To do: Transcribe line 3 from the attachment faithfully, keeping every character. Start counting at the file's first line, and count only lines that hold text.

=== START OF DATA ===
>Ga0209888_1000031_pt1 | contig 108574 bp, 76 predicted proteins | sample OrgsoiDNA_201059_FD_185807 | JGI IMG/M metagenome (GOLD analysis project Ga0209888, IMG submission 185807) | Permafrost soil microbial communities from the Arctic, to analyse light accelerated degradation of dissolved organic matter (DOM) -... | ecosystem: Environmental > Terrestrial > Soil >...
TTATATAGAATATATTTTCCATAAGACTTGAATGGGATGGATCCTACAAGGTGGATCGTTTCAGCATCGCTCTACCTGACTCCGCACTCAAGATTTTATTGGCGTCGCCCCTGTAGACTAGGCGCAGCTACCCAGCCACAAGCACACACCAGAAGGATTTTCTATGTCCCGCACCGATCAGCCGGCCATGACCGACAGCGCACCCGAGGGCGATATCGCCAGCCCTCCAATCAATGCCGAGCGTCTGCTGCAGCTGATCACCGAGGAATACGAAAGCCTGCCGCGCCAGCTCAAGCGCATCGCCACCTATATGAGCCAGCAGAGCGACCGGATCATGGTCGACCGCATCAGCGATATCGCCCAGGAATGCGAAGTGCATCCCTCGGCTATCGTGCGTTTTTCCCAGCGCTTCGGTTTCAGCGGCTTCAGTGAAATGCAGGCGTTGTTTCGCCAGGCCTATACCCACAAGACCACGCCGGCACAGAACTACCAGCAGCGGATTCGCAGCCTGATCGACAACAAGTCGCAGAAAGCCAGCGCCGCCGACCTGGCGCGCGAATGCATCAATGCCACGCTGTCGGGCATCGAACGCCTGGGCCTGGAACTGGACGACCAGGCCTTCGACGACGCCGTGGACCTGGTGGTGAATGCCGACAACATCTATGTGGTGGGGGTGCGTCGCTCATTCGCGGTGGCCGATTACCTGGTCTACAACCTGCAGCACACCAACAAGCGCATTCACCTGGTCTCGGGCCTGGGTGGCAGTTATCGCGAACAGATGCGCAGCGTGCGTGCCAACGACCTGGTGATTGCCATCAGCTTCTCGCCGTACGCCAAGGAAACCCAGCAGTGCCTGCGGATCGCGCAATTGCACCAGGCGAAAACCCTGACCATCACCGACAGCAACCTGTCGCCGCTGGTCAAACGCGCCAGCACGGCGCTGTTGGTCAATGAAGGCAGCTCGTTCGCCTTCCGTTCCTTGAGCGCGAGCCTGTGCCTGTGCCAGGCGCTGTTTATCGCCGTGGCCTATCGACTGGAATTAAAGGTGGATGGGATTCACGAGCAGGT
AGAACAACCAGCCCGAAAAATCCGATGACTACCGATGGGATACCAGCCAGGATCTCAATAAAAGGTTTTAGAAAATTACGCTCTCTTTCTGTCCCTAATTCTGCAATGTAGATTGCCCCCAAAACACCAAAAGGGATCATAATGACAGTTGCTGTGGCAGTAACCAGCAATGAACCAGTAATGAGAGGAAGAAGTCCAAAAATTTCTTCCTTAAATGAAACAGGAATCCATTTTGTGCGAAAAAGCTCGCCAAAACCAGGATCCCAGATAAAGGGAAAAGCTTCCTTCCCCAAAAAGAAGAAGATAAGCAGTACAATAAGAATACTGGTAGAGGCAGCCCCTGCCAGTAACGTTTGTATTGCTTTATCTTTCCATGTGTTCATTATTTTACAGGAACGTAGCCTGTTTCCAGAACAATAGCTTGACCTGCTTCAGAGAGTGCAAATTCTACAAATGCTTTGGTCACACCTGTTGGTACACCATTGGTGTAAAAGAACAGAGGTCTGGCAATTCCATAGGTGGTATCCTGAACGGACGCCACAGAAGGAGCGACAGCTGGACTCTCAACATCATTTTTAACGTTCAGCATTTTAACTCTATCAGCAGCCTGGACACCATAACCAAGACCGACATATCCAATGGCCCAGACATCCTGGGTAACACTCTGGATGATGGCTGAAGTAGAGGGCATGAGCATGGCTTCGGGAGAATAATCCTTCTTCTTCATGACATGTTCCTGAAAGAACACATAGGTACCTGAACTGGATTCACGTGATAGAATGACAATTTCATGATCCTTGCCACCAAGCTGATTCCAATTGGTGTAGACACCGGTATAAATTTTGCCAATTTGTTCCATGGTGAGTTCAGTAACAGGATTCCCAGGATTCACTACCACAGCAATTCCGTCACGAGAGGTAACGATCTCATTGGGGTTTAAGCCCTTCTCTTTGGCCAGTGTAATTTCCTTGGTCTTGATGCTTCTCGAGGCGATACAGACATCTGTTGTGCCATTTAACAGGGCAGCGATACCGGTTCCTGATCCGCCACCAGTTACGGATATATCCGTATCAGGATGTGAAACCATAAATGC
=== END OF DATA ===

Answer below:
AGAACAACCAGCCCGAAAAATCCGATGACTACCGATGGGATACCAGCCAGGATCTCAATAAAAGGTTTTAGAAAATTACGCTCTCTTTCTGTCCCTAATTCTGCAATGTAGATTGCCCCCAAAACACCAAAAGGGATCATAATGACAGTTGCTGTGGCAGTAACCAGCAATGAACCAGTAATGAGAGGAAGAAGTCCAAAAATTTCTTCCTTAAATGAAACAGGAATCCATTTTGTGCGAAAAAGCTCGCCAAAACCAGGATCCCAGATAAAGGGAAAAGCTTCCTTCCCCAAAAAGAAGAAGATAAGCAGTACAATAAGAATACTGGTAGAGGCAGCCCCTGCCAGTAACGTTTGTATTGCTTTATCTTTCCATGTGTTCATTATTTTACAGGAACGTAGCCTGTTTCCAGAACAATAGCTTGACCTGCTTCAGAGAGTGCAAATTCTACAAATGCTTTGGTCACACCTGTTGGTACACCATTGGTGTAAAAGAACAGAGGTCTGGCAATTCCATAGGTGGTATCCTGAACGGACGCCACAGAAGGAGCGACAGCTGGACTCTCAACATCATTTTTAACGTTCAGCATTTTAACTCTATCAGCAGCCTGGACACCATAACCAAGACCGACATATCCAATGGCCCAGACATCCTGGGTAACACTCTGGATGATGGCTGAAGTAGAGGGCATGAGCATGGCTTCGGGAGAATAATCCTTCTTCTTCATGACATGTTCCTGAAAGAACACATAGGTACCTGAACTGGATTCACGTGATAGAATGACAATTTCATGATCCTTGCCACCAAGCTGATTCCAATTGGTGTAGACACCGGTATAAATTTTGCCAATTTGTTCCATGGTGAGTTCAGTAACAGGATTCCCAGGATTCACTACCACAGCAATTCCGTCACGAGAGGTAACGATCTCATTGGGGTTTAAGCCCTTCTCTTTGGCCAGTGTAATTTCCTTGGTCTTGATGCTTCTCGAGGCGATACAGACATCTGTTGTGCCATTTAACAGGGCAGCGATACCGGTTCCTGATCCGCCACCAGTTACGGATATATCCGTATCAGGATGTGAAACCATAAATGC